Homily for the Funeral Mass of Anthony Gallegos

Homily for the Funeral Mass of Anthony Gallegos June 11, 2018
Anthony’s baptism 2010. My Tio Roy was his godfather and Fr. Jonathan baptized him.

Below is the homily from my son Anthony’s funeral Mass. In case you don’t know, my son Anthony died by suicide on March 8, 2017. Fr. Jonathan baptized Anthony and had a fairly close relationship with and is super close with me and my husband. Father also celebrated my wedding Mass. 

The story about the bat goes back to when Anthony was a year old and was bitten by a bat. Because of that, he was scared and also fascinated with bats. During the rosary, a bat came into the funeral home and was flying around. My kids and I all laughed because that was such an Anthony thing. 

I hope that this homily helps people, especially priests, start a conversation on Catholic theology of suicide.

Homily for the Funeral Mass of Anthony Gallegos, by Father Jonathan Raia

St. William Catholic Church, Round Rock, Texas

March 17, 2017

 

I think the question that most often is in our hearts and often on our lips as well, when we’re confronted with the death of our loved ones, especially a death as senseless as Anthony’s, is the question “why?”.

I know it was certainly the question that was on my heart as I stood with the family a little over a week ago in the garage, praying over Anthony’s body.

We know that Anthony had struggled with depression for years, as his journal attests, and talking to Ariana and Leti and the family, we know that in the last hours of his life apparently there was really a fierce battle going on inside Anthony, with the darkness that he described that he felt inside of him.

Knowing that, though, really doesn’t make it any easier to deal with his death. That question of “why?” is still on our lips and still in our hearts.   

Why?

What our faith does not try to do is answer that question. Let’s make that really clear.

We joked even the night that Anthony died about the well-meaning but stupid things that people sometimes say to people who are grieving. Things like “God took him,” or that “it was just his time”, or something like that. God didn’t take Anthony because he needed him. There’s not a bat problem in heaven. (There was a bat flying around at the Vigil last night.)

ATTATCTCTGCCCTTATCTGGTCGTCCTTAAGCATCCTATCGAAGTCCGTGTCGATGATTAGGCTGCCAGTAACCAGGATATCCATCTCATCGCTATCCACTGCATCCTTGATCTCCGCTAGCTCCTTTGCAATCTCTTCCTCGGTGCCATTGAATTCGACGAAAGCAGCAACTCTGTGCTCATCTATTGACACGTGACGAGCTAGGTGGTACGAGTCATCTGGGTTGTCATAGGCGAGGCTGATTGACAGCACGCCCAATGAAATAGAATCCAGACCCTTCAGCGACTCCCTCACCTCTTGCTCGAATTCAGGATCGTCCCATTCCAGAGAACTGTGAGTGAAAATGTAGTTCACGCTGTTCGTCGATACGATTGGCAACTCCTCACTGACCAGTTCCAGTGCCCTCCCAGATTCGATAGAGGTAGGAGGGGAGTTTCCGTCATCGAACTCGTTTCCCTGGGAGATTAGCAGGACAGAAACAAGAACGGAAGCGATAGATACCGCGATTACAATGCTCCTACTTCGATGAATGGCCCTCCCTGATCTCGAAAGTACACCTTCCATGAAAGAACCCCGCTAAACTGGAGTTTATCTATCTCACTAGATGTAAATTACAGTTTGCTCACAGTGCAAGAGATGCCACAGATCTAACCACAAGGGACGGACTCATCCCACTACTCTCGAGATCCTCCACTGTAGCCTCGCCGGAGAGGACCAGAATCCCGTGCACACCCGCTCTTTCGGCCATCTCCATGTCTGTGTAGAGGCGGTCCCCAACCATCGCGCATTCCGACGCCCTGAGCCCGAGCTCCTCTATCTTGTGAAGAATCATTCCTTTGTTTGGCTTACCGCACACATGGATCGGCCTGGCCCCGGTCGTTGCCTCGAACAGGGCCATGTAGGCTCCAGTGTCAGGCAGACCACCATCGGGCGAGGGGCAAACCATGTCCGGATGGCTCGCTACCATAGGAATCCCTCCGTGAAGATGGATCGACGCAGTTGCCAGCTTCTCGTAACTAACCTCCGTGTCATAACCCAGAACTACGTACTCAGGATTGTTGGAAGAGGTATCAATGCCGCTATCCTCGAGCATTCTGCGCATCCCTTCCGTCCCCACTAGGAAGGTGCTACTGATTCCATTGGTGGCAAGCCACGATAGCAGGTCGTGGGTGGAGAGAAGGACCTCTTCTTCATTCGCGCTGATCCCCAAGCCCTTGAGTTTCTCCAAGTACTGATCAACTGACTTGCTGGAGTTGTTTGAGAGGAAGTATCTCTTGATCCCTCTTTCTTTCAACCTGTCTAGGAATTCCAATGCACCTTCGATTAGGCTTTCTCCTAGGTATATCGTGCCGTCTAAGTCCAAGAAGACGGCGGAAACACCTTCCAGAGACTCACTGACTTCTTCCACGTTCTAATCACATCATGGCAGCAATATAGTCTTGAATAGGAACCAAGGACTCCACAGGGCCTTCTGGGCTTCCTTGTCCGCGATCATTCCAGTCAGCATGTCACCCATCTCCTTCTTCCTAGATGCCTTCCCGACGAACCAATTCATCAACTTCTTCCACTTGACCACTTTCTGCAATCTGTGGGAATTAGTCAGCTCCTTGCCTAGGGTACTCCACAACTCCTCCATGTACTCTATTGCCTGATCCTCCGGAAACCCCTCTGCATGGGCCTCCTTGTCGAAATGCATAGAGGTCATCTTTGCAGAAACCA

But it wasn’t his time.

It was not his time. And this wasn’t the way that the Lord wanted him to go. I think we have to say that.

So our faith does not try to answer for us the question of “why?”. The answer that our Christian faith does give to us, the only answer, is the answer that is a Person.

It’s the Person of Jesus Christ, God who became man for our salvation. God who suffered and died to free every single one of us from death.  It’s Jesus, the answer, who when he was on the cross, cried out “My God, My God, why? Why have you forsaken me?”. See, in Jesus, God has said to each and every one of us, “I understand what that ‘why?’ feels like. I know it because I felt it too.”

The one request that Leticia had for me regarding this homily (she’s not afraid to give instructions to priests!  I know her, she’s not shy), the one request that she had for me was that I proclaim to every one of you that beautiful truth that Noe, who did our second reading, who is such a beloved spiritual father and teacher in this family here at St. William’s, that beautiful little saying that Noe loves to preach, “God loves you more than you think He does.” God loves you more than you think He does. That was what Leti said:  “Tell them that.” So, God loves you more than you think He does.

Wherever you are in your own journey of faith, in your relationship with God and relationship with the Church, God loves you today, now. More than you think He does. Much, much more.

So where was God in Anthony’s final days, in his final moments here on earth? Jesus was battling inside of him. Jesus was battling inside of him, giving him the resolve to marry Ariana in the Church, to be a good father to Aaliyah and Camryn. To keep his faith at the center of his life. He wrote those things down. Jesus was right there and although it might seem to us today that the darkness won that battle inside of Anthony, we are here in this church this morning because we believe that the war has in fact already been won.

St. John proclaims to us, “The light shines in the darkness, and the darkness has not overcome it.” The light shines in the darkness, and the darkness has not overcome it.

See, the symbols right now that surround Anthony’s body—the Paschal candle, the pall—remind us that right over there in that font, seven years ago, Jesus Christ, the light of the world, came to dwell in Anthony’s heart. I had the great privilege to baptize him, along with Dan, and Gabe, and Felicity.

And on that night, God the Father looked at Anthony and said, “You are my beloved son. You are my beloved son.” The same words that we just heard the Father say to Jesus at the Transfiguration. On that day of his baptism, Anthony received the gift of faith, and Jesus promised him a share in his own victory over death. We are here today to beg the Lord Jesus to remember that promise.

The readings that the family chose are actually the readings that we just listened to on Sunday, the first time that they were here together as a family in this church after Anthony’s death. Those were the readings that we heard, and we heard them again this morning.

So at the beginning of Lent, every year on the Second Sunday of Lent, the Church, after reminding us on the First Sunday that Jesus was tempted, that he battled with the devil, because we all have to, on the Second Sunday, the Church gives us this strange and wonderful gospel about the Transfiguration.